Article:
7. To me, accessibility is primarily for people with disabilities (whether temporary or permanent), but it’s entirely impossible to isolate the benefits to people with disabilities from the rest of a site’s potential audience. I make my sites accessible so that people with disabilities have the opportunity to enjoy and access them in a meaningful and independent way. But by so doing, I also make my sites better and more enjoyable and useful for everyone – which is also “accessibility”.

    Accessibility tends to happen naturally if you gain an understanding and appreciation for those with disabilities. Or, as was noted just today, “Accessibility is about giving a crap.” –

  8. The article Jared linked to really rang true for me. I told Henny this story when I saw her in Austin last week, so she already knows it, but I’ll mention it here. When I first started building web sites in the spring of 1993, my boss was blind. He was a blind man with a PhD in computer science who had invented the screen reader in 1976 as part of his doctoral thesis. When you know someone who is effected by “accessibility” efforts, it becomes more tangible, more real. Because I worked for that gentleman so many years ago, screen reader users have a face. Accessibility has been something I keep in mind when creating sites for 16 years now. Back then, there wasn’t much more to it than making sure all your image tags had alt attributes; tables weren’t even supported yet. I’ve known other blind and partially sighted users over the years via various other interests of mine. These are people I know, and they’re why I give a crap.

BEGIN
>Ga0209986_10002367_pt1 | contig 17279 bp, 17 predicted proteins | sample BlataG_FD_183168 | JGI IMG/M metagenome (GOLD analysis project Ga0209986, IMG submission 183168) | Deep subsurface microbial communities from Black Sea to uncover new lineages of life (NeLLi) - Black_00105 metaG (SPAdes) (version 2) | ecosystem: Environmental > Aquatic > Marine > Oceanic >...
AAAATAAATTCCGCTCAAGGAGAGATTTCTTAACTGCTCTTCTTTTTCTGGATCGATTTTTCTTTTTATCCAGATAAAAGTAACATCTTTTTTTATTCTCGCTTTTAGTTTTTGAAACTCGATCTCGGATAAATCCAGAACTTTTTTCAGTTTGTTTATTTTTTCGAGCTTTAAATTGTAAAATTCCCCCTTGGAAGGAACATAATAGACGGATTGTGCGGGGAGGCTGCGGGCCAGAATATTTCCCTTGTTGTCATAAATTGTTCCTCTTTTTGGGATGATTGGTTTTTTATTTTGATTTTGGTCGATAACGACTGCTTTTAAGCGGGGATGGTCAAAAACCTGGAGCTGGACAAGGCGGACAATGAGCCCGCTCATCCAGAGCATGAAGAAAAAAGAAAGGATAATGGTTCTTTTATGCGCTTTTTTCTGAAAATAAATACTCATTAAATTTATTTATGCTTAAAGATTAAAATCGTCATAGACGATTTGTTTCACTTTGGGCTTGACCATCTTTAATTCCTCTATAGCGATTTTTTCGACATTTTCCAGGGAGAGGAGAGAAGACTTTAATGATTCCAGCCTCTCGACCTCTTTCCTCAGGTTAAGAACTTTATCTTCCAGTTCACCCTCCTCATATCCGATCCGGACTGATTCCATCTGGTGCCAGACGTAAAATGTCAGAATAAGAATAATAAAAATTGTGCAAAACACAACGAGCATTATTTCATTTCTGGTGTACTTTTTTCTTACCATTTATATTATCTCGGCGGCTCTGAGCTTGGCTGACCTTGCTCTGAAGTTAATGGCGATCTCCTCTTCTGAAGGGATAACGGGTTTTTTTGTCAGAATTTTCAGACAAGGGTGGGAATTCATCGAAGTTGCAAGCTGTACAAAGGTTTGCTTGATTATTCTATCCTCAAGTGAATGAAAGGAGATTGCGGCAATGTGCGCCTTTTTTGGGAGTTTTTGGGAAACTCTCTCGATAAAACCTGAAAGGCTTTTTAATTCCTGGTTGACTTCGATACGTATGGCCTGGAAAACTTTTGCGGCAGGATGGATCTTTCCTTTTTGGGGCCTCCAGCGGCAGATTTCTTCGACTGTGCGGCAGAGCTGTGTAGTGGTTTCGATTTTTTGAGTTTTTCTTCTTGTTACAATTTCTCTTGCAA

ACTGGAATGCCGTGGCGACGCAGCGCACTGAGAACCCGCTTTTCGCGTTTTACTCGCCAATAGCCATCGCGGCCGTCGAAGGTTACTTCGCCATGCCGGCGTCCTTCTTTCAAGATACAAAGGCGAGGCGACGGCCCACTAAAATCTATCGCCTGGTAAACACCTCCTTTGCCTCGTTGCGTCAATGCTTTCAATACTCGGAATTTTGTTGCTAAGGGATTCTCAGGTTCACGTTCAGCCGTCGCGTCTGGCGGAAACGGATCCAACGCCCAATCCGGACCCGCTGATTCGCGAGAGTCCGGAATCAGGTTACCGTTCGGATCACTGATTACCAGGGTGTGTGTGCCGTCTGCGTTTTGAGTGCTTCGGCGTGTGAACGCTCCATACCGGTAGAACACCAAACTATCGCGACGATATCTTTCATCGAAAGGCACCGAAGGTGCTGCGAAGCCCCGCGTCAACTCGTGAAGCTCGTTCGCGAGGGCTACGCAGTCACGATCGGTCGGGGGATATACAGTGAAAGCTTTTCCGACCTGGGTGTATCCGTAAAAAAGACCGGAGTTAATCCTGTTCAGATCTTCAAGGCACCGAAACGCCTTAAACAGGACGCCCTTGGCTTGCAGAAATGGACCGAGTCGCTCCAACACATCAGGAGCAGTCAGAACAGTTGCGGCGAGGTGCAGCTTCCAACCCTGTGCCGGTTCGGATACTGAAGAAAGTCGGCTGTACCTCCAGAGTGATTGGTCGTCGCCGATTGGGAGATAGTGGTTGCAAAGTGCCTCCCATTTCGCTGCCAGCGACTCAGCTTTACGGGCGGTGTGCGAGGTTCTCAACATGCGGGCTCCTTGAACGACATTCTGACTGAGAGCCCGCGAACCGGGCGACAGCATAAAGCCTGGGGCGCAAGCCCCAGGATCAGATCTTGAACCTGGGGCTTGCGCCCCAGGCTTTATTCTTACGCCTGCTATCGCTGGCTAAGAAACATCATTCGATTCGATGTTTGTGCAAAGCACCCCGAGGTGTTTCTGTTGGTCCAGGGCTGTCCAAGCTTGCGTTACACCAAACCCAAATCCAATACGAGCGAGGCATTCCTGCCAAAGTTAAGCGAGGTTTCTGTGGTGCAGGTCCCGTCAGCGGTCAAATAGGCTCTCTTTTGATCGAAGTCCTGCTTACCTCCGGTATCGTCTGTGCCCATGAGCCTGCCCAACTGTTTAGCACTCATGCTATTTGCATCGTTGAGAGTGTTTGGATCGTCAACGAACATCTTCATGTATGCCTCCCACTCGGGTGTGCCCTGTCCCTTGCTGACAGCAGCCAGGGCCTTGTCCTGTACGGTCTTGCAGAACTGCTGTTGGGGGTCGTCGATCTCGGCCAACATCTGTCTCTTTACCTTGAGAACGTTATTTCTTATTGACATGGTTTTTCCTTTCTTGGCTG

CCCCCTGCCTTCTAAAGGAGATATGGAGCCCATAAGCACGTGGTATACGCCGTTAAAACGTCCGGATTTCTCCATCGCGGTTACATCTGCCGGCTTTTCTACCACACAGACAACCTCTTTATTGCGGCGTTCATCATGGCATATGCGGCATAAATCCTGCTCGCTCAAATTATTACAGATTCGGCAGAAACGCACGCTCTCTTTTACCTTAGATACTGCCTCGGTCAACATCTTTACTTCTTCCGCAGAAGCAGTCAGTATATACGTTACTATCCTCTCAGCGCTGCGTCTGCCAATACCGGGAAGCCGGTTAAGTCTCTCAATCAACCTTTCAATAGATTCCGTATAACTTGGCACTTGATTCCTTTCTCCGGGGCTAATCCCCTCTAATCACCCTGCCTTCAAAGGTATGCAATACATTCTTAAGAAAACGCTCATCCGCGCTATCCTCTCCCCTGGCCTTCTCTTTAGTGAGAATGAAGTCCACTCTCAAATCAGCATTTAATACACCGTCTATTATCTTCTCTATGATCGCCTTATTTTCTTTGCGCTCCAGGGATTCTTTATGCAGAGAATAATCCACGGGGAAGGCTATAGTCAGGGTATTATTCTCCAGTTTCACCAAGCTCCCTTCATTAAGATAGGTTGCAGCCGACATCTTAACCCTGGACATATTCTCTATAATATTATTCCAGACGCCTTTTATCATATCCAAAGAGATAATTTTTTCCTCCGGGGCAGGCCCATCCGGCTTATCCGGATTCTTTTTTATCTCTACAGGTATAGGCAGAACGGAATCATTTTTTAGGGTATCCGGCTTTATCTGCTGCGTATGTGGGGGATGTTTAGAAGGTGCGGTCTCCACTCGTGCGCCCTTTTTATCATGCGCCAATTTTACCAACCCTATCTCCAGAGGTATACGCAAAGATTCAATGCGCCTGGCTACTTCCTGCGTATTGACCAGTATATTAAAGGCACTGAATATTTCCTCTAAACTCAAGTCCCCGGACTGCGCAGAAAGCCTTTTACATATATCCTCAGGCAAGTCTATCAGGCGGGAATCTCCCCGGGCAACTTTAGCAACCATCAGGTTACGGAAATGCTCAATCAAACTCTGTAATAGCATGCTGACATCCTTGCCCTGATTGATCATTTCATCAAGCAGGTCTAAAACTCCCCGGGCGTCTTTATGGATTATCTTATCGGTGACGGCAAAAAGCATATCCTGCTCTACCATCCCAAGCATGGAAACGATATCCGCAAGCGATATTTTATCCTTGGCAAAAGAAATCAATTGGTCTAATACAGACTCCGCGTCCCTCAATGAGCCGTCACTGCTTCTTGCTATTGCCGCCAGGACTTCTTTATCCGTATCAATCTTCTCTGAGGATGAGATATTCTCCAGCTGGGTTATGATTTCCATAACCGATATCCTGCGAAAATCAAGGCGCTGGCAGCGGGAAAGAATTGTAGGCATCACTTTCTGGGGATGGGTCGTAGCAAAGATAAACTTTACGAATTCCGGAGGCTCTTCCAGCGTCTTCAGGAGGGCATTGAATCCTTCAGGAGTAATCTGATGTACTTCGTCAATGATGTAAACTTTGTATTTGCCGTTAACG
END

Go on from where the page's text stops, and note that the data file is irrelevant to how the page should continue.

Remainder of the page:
To answer the original question, my inclination is that the word “accessibility” only refers to efforts to make it possible for users of assistive technologies to have equivalent access to the information presented on the sites we create. It’s only part of what goes in to making a site. Maybe a good word to describe the way I think about making a site work with mobile browsers would be “adaptability”. It’s a related but different concept. The mobile world is changing pretty dramatically right now, and the linkage between mobile and accessible may be weakening. New browsers like Mobile Safari and Android Browser make few concessions for the fact that they operate on small screens; you can create an RIA that works only on iPhones now, and Apple’s Dashcode makes it dead easy to do that. I think there’s going to be a lot of temptation to do that in the near- and medium-term future, and that doing so is potentially antithetical to the ideas behind “One Web” and accessibility. Given this, I think there’s a danger in conflating the concept of accessibility with the kinds of things we do to support mobile devices. What’s been true in the past may not be so true in the future.